We didn’t know it at the time, but Bernie Sanders’ upset win against Hillary Clinton in Michigan in 2016 was the proverbial canary in the coal mine, signaling trouble ahead for Clinton in the general election against Donald Trump.
Sanders’ loss and Joe Biden’s convincing victory there this year tees up the former vice president to deliver a knockout blow next week when voters go to the polls in Ohio, Illinois, and Florida, where polls show Biden with a big lead and as his coalition of black Americans and suburban women and moderate voters is expanding to include a significant number of working-class white men, once the core of Sanders’ support.
“Biden has a natural way of identifying with working-class Americans, which means the wave that started with Super Tuesday will only grow in this set of primaries, which makes it hard for Bernie,” says Democratic pollster Stan Greenberg.
The story of Sanders’ loss in the state that vaulted him into serious contention four years ago can be explained through one issue—trade—and there’s no better person to tell that story than Greenberg, who has spent decades studying Michigan’s third most populous county, Macomb County, a largely white, working-class community that is home to the auto industry and that exit polls showed Biden carrying this year.
“Clinton lost Macomb in 2016 to Sanders and then lost it to Trump. Had she won Macomb as Bill Clinton did and Obama did twice, she would have won Michigan,” Greenberg told The Daily Beast. Instead, Trump won Macomb by almost 12 percentage points as Hillary lost the state by fewer than 11,000 votes.
It was Greenberg who famously dubbed these blue-collar union Catholic Democrats “Reagan Democrats.” After voting overwhelmingly for John F. Kennedy in 1960, they gave Ronald Reagan a landslide in 1980, but ideologically they never moved, “which is why (Bill) Clinton could win them back” in 1992 with more centrist cultural messages on crime, abortion, and welfare.
In 2016, NAFTA, the trade agreement that voters blamed for the loss of manufacturing jobs was the top issue. “NAFTA represented the whole elite corporate disregard of what was happening to working people, and they were particularly angry in Michigan,” says Greenberg. “Hillary was part of the administration and not wanting to offend Obama, she went silent. And he (Sanders) made trade very central, and it was picked up by Trump. It was a unique moment where trade was critical in deciding the general election.”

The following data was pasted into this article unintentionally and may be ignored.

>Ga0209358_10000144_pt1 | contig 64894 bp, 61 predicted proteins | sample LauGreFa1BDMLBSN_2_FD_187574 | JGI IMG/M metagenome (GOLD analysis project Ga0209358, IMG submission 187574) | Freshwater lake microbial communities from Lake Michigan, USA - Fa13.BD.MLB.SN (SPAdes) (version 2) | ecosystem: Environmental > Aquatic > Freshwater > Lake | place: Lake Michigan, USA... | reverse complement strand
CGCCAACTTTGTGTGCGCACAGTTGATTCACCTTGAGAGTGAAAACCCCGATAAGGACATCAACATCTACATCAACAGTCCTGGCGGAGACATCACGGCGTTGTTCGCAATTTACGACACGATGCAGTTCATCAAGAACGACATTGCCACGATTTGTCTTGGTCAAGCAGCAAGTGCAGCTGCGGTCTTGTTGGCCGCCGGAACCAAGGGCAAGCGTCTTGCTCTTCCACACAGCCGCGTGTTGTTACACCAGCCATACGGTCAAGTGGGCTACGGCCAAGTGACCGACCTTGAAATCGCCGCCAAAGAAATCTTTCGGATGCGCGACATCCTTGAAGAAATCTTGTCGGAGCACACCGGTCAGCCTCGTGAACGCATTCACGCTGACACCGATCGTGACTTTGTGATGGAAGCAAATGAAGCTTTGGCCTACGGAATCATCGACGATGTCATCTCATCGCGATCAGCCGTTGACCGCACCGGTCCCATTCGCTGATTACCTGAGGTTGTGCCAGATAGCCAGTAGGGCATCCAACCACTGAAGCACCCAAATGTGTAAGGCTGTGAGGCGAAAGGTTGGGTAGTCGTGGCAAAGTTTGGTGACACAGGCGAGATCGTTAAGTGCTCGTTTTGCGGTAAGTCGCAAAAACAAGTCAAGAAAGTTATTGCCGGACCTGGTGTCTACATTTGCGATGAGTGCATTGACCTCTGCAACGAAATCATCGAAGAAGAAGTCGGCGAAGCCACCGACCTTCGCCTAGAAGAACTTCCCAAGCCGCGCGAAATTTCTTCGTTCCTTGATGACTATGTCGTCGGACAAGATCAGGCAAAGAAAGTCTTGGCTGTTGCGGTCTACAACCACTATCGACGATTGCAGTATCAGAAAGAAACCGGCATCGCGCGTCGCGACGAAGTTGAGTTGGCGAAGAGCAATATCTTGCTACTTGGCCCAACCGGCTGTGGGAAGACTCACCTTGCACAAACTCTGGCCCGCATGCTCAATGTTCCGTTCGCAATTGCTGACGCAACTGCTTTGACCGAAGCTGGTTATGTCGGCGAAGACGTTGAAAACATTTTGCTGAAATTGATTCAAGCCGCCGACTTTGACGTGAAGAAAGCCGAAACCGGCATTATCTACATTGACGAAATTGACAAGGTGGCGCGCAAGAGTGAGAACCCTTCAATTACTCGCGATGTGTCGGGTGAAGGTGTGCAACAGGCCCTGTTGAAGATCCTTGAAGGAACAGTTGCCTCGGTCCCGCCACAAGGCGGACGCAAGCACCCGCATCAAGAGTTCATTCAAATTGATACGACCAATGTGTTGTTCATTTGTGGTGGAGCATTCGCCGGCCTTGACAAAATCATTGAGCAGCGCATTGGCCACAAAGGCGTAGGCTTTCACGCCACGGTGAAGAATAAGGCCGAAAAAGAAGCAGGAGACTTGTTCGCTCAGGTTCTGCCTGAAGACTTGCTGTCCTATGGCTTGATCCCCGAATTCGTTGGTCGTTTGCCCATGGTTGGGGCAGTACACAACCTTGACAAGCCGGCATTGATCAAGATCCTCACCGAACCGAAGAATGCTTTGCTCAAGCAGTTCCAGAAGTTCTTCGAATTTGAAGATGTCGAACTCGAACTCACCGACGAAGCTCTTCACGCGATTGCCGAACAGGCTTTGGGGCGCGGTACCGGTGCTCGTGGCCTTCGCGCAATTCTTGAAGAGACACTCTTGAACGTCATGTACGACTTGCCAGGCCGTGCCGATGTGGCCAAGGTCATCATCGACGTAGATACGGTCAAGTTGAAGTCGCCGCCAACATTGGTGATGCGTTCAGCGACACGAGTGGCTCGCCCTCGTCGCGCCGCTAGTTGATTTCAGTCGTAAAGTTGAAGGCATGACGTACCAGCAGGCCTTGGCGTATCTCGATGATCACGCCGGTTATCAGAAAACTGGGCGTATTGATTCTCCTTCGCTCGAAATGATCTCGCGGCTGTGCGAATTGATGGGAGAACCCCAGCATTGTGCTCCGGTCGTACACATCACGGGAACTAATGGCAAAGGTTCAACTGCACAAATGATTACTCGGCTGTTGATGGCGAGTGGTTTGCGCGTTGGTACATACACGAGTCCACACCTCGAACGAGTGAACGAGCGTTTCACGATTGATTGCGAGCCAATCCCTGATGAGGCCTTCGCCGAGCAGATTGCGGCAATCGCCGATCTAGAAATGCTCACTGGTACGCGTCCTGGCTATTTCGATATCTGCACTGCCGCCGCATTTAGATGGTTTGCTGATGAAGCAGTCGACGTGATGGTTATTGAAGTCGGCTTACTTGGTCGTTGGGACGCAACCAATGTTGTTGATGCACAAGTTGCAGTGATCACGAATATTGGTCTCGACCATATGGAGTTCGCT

The trade issue has since transformed. Democrats hate the Make America Great world view with Trump’s trade wars and tariffs. The percentage of people in the country who believe trade is a good thing has jumped 16 points overall (and 10 points among Democrats) to 69 percent. The USMCA, the re-negotiated NAFTA won the endorsement of labor unions and passed Congress with strong Democratic support.
Those numbers explain the beating Sanders took in the state he needed to win. “It’s very hard to make a comeback on trade in the current climate,” says Greenberg. “He’s right on the history.”
If Biden maintains his momentum through his weekend’s debate and next week’s contests, the question will be what does Sanders do now? In the Las Vegas debate last month, he was the only one on stage who said the candidate with the most delegates at the end of the primary process should get the nomination even if he or she falls short of the 1991 delegates needed.
Sanders looked like the prohibitive frontrunner at that point, so his position seemed self-serving. Yet he said it again and with conviction in an interview last week with MSNBC’s Rachel Maddow. “If Biden walks into the convention or at the end of the process has more votes than me, he's the winner," Sanders said, later clarifying he meant delegates, not votes.
“Seems to me like he’s laying the groundwork pretty early for backing Biden if he has that big a win, and that big a delegate lead,” says Greenberg.
Contrary to Sanders’ allegation that the establishment forced out Biden’s competitors just ahead of Super Tuesday, Greenberg says with some awe that Democratic voters have taken over “and they’re utterly tactical. It’s all about defeating Trump.”
Democrats can’t afford a repeat of 2016 ,where Sanders stayed in too long and gave his delegates the impression that the convention could be contested. Sanders delegates booed various speakers, including Michelle Obama. “Fifteen percent of his supporters didn’t vote for Hillary and he got 46 percent of the vote, so that was a huge number,” says Greenberg. “I don’t blame Bernie as much as I do the Clinton campaign for not consolidating such a huge number of Democrats. They had an ad by Sanders they did not run.”
Greenberg estimates that 30 percent of Sanders voters are not guaranteed votes for the Democratic nominee, so how the remainder of the race plays out could have a big impact on the election, for good or for ill. If he can’t win a make-or-break state, and has no hope of overtaking Biden, will Sanders step aside?
Matt Bennett with Third Way, a moderate Democrat group that raised early alarm bells about Sanders, says voters are much clearer this year about what’s at stake. “Voting for Bernie and lashing out at the Democratic establishment or Hillary herself was cost-free in 2016, But doing it now brings the enormous risk of reelecting Trump.”
Few thought Trump could win in 2016. Now we know better, and the pressure on Sanders to do the right thing will only mount if he can’t rack up any wins.